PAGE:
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What is a bull market in crypto? (Beginner’s Guide)

What is a bull market in crypto? (Beginner’s Guide)
What is a bull market in crypto? (Beginner’s Guide)
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Wondering what a bull market is in cryptocurrency? In this guide, we’ll break down everything you need to know about crypto bull markets — including popular bull market strategies and a history of previous bull markets. 

What’s the difference between a bull and bear market? 

Bull vs bear market in crypto

Let’s walk through the difference between a bull and bear market. 

Bull Market: In a bull market, cryptocurrency prices are up by at least 20%. Bull markets usually come with increased investor optimism and more media attention on the cryptocurrency ecosystem. 

Bear Market: In a bear market, cryptocurrency prices are down by at least 20%. Bear markets usually come with increased investor pessimism and less media attention on the cryptocurrency ecosystem. 

Remember, the crypto ecosystem is highly volatile. Since Bitcoin was officially launched in 2009, cryptocurrency has seen multiple bull and bear markets. 

How do I remember the difference between ‘bull’ and ‘bear’ markets? 

The term "bull" is derived from the way bulls attack—pushing upward with their horns, symbolizing rising markets. Conversely, "bear" comes from the way bears attack—swiping downward, which symbolizes falling markets.

What is a bull run? 

A bull run is an intense phase within a bull market where crypto prices rise quickly, driven by strong investor optimism and increased buying activity.

Because the crypto market is so volatile, prices can increase rapidly in a short span of time! From 2020-2021, the price of Bitcoin went up from $9,000 to $64,000! 

How do crypto bull markets start? 

Crypto bull markets can be triggered by multiple factors that are a positive feedback loop of increased optimism and increased value. 

To get a better understanding of how crypto bull markets happen, let’s take a look at some of the factors that influenced the 2020 bull market. 

  • Bitcoin halving: The Bitcoin halving in 2020 meant a decrease in the supply of Bitcoin and increased media attention on the cryptocurrency ecosystem. 
  • Inflation fears: As inflation skyrocketed during COVID-19, many investors became interested in Bitcoin — a cryptocurrency with a limited supply designed as an alternative to inflationary fiat currencies. 
  • NFTs: During the 2020 bull run, new technologies like NFTs came to the forefront. This drove a new wave of investor interest — as many artists and creators entered the cryptocurrency ecosystem for the first time.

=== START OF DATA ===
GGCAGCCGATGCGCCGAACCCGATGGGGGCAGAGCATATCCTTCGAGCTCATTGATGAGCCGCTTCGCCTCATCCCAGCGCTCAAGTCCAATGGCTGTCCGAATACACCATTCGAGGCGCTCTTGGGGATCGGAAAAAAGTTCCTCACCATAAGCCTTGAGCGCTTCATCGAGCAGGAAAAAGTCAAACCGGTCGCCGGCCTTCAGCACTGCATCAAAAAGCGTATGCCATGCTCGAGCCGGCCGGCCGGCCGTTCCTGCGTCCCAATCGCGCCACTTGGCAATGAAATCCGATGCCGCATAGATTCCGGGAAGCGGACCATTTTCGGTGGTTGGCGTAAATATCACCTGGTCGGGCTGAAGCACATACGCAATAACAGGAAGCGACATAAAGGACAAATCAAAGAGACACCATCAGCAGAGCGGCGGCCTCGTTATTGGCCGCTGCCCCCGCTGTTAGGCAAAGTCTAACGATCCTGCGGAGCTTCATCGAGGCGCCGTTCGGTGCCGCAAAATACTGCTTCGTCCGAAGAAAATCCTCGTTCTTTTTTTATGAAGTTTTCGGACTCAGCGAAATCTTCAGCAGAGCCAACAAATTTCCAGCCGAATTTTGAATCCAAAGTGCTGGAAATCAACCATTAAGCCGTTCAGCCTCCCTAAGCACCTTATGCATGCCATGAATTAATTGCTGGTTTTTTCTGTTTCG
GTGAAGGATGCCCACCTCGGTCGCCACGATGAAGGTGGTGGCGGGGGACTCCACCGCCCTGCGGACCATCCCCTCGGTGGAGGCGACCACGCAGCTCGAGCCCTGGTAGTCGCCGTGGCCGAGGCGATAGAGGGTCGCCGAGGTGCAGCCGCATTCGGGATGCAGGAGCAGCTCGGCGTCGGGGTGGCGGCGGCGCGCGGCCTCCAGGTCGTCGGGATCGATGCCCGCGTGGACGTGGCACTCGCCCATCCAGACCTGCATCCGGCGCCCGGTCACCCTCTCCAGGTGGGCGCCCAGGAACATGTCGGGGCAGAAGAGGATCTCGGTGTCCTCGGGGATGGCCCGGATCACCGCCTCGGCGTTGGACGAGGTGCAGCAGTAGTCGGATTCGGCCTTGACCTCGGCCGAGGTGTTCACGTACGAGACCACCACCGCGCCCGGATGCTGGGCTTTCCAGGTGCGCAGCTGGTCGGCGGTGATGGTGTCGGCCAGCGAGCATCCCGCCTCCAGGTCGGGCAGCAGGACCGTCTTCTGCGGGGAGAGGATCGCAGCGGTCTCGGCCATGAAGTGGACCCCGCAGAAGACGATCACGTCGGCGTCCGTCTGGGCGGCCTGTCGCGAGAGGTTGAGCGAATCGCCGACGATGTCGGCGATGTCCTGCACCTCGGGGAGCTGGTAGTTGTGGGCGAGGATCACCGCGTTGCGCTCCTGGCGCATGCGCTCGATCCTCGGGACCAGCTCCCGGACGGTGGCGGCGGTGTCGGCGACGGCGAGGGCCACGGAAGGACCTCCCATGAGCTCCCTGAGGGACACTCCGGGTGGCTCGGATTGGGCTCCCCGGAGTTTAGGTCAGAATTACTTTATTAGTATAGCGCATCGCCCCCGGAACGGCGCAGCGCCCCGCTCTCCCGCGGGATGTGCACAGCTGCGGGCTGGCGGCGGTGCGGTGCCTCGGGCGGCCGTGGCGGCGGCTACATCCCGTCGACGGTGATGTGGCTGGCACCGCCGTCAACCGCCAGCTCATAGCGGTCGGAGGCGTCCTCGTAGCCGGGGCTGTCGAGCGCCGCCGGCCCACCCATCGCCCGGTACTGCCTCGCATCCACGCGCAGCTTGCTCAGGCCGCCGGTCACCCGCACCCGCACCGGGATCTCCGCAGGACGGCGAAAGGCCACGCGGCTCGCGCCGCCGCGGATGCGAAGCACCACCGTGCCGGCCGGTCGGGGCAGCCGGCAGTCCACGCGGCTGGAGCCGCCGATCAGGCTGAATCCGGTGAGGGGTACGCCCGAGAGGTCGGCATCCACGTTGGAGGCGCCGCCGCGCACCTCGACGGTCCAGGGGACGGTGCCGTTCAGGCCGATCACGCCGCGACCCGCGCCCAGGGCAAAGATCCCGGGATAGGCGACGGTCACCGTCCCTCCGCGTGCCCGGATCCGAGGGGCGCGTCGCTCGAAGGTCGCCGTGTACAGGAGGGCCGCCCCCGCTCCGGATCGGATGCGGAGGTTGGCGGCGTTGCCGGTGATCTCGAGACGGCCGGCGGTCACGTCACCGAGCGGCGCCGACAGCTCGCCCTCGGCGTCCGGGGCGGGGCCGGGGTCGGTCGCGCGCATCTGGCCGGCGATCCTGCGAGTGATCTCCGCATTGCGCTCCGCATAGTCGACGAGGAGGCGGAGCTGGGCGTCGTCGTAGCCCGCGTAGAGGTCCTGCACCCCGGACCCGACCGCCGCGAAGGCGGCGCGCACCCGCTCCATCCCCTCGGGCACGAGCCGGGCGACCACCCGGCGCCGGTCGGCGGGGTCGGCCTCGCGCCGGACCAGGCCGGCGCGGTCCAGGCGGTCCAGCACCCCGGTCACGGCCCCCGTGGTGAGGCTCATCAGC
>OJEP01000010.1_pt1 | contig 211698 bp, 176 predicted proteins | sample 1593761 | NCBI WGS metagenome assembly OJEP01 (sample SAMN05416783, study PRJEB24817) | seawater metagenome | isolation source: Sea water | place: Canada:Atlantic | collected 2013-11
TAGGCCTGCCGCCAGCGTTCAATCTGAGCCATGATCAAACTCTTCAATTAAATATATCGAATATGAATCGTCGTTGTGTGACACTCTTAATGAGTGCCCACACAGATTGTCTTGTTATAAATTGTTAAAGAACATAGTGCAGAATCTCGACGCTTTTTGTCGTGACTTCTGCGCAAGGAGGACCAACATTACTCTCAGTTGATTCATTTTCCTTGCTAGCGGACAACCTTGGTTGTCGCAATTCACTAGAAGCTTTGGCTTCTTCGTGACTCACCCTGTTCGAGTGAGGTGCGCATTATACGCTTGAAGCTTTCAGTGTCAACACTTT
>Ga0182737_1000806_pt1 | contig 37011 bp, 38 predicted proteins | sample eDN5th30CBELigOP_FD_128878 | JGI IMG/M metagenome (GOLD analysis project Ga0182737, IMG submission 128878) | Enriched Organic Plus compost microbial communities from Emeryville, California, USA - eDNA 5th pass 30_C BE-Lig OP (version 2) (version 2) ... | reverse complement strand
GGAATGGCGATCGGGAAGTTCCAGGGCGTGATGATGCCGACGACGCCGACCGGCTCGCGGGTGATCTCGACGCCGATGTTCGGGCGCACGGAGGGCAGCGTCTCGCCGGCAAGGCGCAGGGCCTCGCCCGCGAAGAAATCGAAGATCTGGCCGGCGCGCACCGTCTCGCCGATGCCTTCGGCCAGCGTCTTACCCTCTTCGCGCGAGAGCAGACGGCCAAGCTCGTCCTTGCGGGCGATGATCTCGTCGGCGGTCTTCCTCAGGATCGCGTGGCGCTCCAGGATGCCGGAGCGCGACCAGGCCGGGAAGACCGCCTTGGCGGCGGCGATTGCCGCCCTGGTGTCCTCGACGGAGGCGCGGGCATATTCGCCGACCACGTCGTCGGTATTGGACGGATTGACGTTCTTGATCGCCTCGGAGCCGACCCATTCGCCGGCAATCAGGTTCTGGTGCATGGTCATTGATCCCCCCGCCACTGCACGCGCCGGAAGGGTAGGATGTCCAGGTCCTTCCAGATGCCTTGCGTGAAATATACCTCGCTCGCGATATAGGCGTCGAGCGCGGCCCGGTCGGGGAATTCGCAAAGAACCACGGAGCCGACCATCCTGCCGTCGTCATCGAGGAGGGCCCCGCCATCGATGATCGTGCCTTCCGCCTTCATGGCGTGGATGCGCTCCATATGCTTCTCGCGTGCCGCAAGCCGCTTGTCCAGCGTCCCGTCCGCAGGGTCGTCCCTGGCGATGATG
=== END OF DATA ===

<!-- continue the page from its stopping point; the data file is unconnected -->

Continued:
• Low interest rates: Low interest rates during the pandemic meant that investors could no longer expect high returns from holding ‘safe’ assets like government bonds. As a result, many investors turned to ‘riskier’ investments like cryptocurrency and NFTs. 
  • Investor interest: It’s likely that many investors had more time to research cryptocurrency during the COVID-19 lockdowns. 

It’s usually difficult, if not impossible, to predict bull markets before they happen. Usually, analysts only recognize bull markets after they have already started. 

How long do bull markets last? 

The length of bull markets in crypto can vary greatly but have historically lasted from several months to over a year. 

Why do crypto bull markets turn into bear markets? 

Just as there are multiple factors that may cause a bull market, there are multiple factors that contribute to its end. Let’s walk through a few potential factors: 

  • Negative news in the crypto ecosystem: Negative developments in the cryptocurrency ecosystem — such as major hacks or exchange bankruptcies — can reduce the demand for cryptocurrency. For example, issues around the exchange Mt. Gox have been cited as the reason why the first two Bitcoin bull markets ended in 2011 and 2013. 
  • Macroeconomic news: The general state of the economy can lead to investors taking money out of crypto. For example, some analysts have said that in a recession, institutional investors are less likely to invest in risky investments like crypto. 
  • Strict regulations: While it’s unlikely that regulators will ban crypto completely, strict regulations can slow down activity in the crypto ecosystem. In the past, cryptocurrency prices have gone down in response to regulations in major markets like China and the United States. 

Crypto bull market strategies 

Do your due diligence 

Before you invest, do your due diligence when it comes to researching the cryptocurrency project. Never invest more than you can afford to lose. 

During a bull market, it’s easy to be tempted by cryptocurrency projects that offer high interest rates or make extravagant promises for the future. It’s important to keep in mind that investors during the 2020-2021 lost millions on LUNA — a project that promised high interest rates. 

Stay informed

You should keep up with market news that could impact the value of your crypto-assets. 

For example, the price of cryptocurrencies traditionally goes up before and after a Bitcoin halving. However, prices could go down with news of increased regulations on cryptocurrency or a bankruptcy of a prominent cryptocurrency exchange

Diversify holdings

Diversifying your cryptocurrency portfolio can be a great way to reduce project-specific risk. You can use the following factors to determine which cryptocurrencies to invest in: 

  • The project’s white paper and roadmap 
  • The past performance of a project
  • The project’s community 
  • Technical analysis indicators